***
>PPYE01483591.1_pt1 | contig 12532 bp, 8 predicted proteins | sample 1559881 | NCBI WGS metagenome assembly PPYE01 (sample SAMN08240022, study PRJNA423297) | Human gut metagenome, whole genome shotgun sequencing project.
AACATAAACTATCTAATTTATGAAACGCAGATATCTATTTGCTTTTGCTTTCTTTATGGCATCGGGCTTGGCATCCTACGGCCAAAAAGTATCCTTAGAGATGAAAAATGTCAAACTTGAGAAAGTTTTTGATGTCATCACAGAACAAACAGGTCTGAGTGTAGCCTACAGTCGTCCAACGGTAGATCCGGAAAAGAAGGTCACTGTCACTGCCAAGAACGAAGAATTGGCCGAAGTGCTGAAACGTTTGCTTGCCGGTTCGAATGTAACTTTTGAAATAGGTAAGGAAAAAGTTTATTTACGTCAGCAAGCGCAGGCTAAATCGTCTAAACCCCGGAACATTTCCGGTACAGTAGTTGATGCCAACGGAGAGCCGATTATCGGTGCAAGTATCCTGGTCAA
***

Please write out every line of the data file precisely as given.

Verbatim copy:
>PPYE01483591.1_pt1 | contig 12532 bp, 8 predicted proteins | sample 1559881 | NCBI WGS metagenome assembly PPYE01 (sample SAMN08240022, study PRJNA423297) | Human gut metagenome, whole genome shotgun sequencing project.
AACATAAACTATCTAATTTATGAAACGCAGATATCTATTTGCTTTTGCTTTCTTTATGGCATCGGGCTTGGCATCCTACGGCCAAAAAGTATCCTTAGAGATGAAAAATGTCAAACTTGAGAAAGTTTTTGATGTCATCACAGAACAAACAGGTCTGAGTGTAGCCTACAGTCGTCCAACGGTAGATCCGGAAAAGAAGGTCACTGTCACTGCCAAGAACGAAGAATTGGCCGAAGTGCTGAAACGTTTGCTTGCCGGTTCGAATGTAACTTTTGAAATAGGTAAGGAAAAAGTTTATTTACGTCAGCAAGCGCAGGCTAAATCGTCTAAACCCCGGAACATTTCCGGTACAGTAGTTGATGCCAACGGAGAGCCGATTATCGGTGCAAGTATCCTGGTCAA